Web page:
But as she pulled on her coat, still damp from the night before, the voice piped up with one last remark. You could claim this money, you know. Not many people could, but if anyone can pull this off, it’s you.

Shut up, Hal said inwardly, gritting her teeth. Shut. Up.

But she didn’t say it because she didn’t believe it.

She said it because it was true.

1st December, 1994

Today is the first day of Advent and the air should have been full of new beginnings and the countdown to a momentous event, but instead I woke up heavy with a kind of nameless dread.

I have not read the cards for over a week. I haven’t felt the need, but today, as I sat at the desk at the window, the eiderdown around my shoulders, I felt my fingers itch, and I thought that perhaps it would comfort me to shuffle them. But it was only when I had spent some time sorting and shuffling and dealing different spreads, none feeling right, that I realised what I needed to do.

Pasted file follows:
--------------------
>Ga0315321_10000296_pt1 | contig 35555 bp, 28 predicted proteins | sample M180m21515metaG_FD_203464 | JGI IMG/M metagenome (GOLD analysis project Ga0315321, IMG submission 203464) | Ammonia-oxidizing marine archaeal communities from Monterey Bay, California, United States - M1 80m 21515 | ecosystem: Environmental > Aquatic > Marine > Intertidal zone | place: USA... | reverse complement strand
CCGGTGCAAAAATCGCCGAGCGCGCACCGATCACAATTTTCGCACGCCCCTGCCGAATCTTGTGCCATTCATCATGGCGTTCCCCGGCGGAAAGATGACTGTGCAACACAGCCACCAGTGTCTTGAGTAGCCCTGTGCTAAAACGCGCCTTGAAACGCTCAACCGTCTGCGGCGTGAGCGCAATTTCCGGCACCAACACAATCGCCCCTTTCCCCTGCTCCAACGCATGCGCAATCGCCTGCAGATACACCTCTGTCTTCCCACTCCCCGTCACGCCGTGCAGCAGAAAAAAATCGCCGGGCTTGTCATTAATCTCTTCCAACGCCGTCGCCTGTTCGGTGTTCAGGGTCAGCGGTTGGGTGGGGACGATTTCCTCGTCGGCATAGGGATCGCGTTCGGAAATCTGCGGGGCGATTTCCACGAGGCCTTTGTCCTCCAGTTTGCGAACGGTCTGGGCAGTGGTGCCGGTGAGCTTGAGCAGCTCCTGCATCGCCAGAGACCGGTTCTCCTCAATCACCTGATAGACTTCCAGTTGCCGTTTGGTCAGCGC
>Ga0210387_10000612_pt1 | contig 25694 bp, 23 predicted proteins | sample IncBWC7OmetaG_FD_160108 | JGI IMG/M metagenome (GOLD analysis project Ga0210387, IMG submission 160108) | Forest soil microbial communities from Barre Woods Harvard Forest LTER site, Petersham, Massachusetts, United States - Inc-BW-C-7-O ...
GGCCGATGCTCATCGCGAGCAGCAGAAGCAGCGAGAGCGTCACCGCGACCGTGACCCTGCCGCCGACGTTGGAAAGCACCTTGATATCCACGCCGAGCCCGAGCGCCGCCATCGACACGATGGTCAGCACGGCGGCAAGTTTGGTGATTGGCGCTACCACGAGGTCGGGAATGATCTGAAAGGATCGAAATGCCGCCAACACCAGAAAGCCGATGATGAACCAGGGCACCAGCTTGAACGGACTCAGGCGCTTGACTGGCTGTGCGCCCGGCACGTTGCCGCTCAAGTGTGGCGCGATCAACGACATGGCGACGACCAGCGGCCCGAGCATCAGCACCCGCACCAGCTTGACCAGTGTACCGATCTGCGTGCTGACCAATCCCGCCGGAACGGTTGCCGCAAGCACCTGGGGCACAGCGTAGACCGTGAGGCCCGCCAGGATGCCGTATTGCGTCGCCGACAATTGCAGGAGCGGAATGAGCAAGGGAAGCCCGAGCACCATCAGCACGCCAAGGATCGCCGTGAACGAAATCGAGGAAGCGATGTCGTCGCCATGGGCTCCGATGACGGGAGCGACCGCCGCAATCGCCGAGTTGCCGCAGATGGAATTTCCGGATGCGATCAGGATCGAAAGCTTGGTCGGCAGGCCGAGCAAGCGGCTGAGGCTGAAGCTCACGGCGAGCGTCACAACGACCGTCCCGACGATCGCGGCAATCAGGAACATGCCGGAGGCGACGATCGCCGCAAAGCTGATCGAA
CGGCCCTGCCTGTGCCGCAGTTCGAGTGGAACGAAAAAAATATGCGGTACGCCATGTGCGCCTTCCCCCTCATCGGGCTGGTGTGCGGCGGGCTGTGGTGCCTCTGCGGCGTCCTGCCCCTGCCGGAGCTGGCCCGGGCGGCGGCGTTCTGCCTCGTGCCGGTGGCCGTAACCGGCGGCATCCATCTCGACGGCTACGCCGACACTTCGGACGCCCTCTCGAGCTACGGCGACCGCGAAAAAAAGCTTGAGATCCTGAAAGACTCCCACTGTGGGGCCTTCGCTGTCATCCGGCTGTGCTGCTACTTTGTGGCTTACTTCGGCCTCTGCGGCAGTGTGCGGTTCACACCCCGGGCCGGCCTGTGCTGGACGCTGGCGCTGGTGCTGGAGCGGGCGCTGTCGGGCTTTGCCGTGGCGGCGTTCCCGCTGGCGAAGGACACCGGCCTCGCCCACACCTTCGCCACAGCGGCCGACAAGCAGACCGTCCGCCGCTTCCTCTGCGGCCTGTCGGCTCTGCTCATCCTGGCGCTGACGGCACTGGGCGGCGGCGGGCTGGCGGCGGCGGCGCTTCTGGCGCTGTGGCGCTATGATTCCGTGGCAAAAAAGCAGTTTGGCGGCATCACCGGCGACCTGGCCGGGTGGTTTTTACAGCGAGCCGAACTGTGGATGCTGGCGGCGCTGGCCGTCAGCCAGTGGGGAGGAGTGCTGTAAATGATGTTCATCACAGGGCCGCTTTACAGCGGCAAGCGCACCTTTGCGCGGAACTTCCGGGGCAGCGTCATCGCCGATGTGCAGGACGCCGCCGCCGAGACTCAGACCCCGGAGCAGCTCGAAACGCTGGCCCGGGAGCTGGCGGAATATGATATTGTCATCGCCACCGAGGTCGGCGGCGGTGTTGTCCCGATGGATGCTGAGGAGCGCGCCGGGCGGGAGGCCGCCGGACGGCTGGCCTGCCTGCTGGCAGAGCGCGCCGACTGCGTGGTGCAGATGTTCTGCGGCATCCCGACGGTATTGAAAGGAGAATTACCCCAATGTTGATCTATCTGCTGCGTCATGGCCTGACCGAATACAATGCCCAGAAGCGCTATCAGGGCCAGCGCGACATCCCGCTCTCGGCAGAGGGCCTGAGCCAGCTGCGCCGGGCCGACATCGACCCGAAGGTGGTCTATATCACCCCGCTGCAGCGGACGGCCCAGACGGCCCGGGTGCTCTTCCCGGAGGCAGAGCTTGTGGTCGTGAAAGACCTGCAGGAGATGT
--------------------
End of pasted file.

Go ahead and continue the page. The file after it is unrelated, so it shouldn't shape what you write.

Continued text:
There were no candles in my room, so I took one from the big brass candlesticks on the mantelpiece in the dining room, and a box of matches from the fireplace. I slipped the matches into my pocket, but the candle was too long to fit, so I slid it inside the sleeve of my cardigan in case someone met me on the stairs, and asked what I was doing.

Up in my room I set everything out on the table—cards, candle, matches, and an empty teacup. I melted the candle a little at the wrong end and stuck it into the cup to make a firm base, and then I lit it, and I passed the tarot cards through the flame three times.

When I had finished, I blew out the flame and then simply sat, looking out of the window at the snowy lawn, weighing the cards in my hand. They felt . . . different. Lighter. As if all the doubts and bad feelings had burned away. And I knew what to do.

Spreading the major arcana facedown on the desk, I picked three cards and then placed them in front of me in a spread. Past. Present. Future. The questions crowded in my mind, but I tried to clear my head—to focus on just one thing, not a question, but the answer unfurling inside my body.

Then I turned the cards.